A new report from the Natural Resources Defense Council (NRDC) offers a mixed picture of how climate change will affect Western water supplies. Some places will see more moisture, most will see less. For the majority of the region, sustainability of water resources is set to become a serious problem.
The study was conducted by the consulting firm Tetra Tech, which, according to its website, has at different times been contracted by the Navy, the Air Force and the Environmental Protection Agency, among other clients – suffice to say I have a fair amount of confidence in their methodology.
Comparing the period from 1961 - 1990 with 2020 - 2039, Tetra Tech’s study projects great swaths of the West will see a decrease in precipitation. Note the particularly troublesome spots in Arizona, New Mexico and California, all of which will see more than a one-inch decrease in precipitation per year. (Also note the area around Puget Sound - yeah, Seattle's just going to get even wetter).
This second map begins to tell the real story, and for much of the West the picture starts getting pretty bleak. This map compares the total freshwater withdrawal (the amount of freshwater that will be used by inhabitants, taking into account population growth estimates) and the total available precipitation (the amount of water available after natural evaporation and water usage by plants). Counties in bright red will be using between 100 and 500 percent of their available freshwater: use your high level math to calculate how sustainable that is (or just look at the fourth map, below). Counties in deep red are even worse off.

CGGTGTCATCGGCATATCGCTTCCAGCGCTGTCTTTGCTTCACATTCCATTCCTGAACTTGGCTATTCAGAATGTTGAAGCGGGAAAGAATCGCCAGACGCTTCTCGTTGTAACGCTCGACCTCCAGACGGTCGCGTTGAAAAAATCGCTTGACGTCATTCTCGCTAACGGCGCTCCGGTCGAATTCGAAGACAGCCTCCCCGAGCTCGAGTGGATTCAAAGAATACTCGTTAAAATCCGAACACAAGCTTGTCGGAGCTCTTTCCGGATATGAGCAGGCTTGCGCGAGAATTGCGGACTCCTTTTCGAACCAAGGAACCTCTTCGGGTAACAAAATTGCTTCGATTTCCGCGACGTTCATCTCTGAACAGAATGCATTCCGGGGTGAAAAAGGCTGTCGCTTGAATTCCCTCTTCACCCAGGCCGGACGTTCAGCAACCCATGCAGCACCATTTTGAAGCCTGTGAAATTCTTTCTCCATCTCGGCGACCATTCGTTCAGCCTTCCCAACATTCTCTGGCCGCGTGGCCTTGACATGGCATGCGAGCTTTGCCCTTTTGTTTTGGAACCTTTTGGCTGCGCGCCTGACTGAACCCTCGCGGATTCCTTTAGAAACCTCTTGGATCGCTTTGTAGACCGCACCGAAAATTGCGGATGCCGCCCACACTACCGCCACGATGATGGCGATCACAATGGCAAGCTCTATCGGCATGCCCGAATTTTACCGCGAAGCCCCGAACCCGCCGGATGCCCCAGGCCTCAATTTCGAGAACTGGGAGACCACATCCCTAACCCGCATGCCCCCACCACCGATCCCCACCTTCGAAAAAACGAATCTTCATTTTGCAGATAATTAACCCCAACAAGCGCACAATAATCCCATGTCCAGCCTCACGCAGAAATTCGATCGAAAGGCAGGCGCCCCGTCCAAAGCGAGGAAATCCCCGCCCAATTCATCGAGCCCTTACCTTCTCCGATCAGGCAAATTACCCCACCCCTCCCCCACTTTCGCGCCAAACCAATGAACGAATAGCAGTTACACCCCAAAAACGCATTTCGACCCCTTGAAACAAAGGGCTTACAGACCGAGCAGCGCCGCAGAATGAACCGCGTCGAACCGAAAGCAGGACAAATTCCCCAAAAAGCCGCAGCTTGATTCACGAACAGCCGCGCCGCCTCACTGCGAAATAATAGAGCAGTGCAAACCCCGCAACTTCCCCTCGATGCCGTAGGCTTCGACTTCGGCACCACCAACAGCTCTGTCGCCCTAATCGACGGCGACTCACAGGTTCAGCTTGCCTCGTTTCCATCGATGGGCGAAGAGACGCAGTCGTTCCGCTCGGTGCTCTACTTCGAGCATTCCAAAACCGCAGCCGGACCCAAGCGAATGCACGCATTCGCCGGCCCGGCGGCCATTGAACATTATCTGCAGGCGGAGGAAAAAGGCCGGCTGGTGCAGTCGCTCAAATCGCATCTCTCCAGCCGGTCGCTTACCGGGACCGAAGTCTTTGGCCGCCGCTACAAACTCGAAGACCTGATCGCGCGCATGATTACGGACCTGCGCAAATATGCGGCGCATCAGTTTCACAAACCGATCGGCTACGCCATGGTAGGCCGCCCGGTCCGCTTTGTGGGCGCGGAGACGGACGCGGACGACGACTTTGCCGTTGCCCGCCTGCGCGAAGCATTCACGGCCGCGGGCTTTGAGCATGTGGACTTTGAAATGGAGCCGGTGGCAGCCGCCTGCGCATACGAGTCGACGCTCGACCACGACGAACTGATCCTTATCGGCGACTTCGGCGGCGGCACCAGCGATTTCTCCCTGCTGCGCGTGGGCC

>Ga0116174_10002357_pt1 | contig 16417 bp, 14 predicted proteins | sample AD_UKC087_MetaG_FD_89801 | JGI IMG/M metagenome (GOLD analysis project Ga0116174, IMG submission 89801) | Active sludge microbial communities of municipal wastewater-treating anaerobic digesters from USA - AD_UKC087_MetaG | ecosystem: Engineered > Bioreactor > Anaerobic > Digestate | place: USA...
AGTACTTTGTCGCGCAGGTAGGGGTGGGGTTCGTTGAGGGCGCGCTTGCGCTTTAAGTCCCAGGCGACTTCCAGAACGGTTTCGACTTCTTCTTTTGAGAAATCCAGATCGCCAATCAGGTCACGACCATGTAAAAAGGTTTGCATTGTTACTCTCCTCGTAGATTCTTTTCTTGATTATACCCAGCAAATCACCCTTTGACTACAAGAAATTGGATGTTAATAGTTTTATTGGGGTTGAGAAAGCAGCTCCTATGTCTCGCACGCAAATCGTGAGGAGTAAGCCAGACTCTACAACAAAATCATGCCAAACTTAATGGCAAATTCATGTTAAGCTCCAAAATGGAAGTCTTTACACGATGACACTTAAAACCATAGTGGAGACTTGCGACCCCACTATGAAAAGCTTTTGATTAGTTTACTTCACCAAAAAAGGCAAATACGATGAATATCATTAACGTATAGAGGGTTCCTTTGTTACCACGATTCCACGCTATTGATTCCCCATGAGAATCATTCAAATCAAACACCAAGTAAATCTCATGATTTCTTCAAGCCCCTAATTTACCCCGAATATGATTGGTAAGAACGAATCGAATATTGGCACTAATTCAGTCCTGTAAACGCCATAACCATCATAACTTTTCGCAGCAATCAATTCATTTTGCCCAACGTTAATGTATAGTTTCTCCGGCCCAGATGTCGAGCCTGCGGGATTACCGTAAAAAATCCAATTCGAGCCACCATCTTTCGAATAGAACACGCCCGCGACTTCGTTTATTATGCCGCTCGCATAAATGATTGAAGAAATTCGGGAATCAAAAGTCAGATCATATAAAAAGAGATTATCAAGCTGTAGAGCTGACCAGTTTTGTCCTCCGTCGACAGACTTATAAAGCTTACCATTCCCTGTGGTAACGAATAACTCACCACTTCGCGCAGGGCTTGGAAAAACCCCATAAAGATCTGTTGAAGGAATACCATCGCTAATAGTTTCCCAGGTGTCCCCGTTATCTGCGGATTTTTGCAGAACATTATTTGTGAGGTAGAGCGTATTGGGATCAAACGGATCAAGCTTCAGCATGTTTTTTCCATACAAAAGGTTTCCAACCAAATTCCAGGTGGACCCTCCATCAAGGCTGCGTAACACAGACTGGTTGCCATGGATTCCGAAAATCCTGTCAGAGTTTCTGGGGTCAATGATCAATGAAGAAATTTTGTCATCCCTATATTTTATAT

Finally, check out the study's concluding maps. Making calculations based on the projected available precipitation, existing water storage, dependence on groundwater reserves, susceptibility to drought, projected increases in water use, and more, the study's authors determined how unsustainable the water supply is in counties across the United States. The first Water Supply Sustainability Index map assumes no climate change takes place. Even without climate change, parts of California, Nevada and Arizona are seriously threatened, and much of the West isn't in a lot better shape.
For the second index map, the climate change variable is added into the calculus. The result is dramatic, and alarming.
The Ogallala Aquifer-dependent plains look to be in serious trouble, as do parts of New Mexico and Utah, nearly all of Arizona, and all population centers in California and Nevada.
You may want to start planning ahead for a much drier West, unless you, like Senator Inhofe, believe climate change is the greatest hoax ever perpetrated on the American people (a dubious claim on its face for those who remember the Taco Liberty Bell and the flying penguins).
Denver Nicks is a High Country News intern.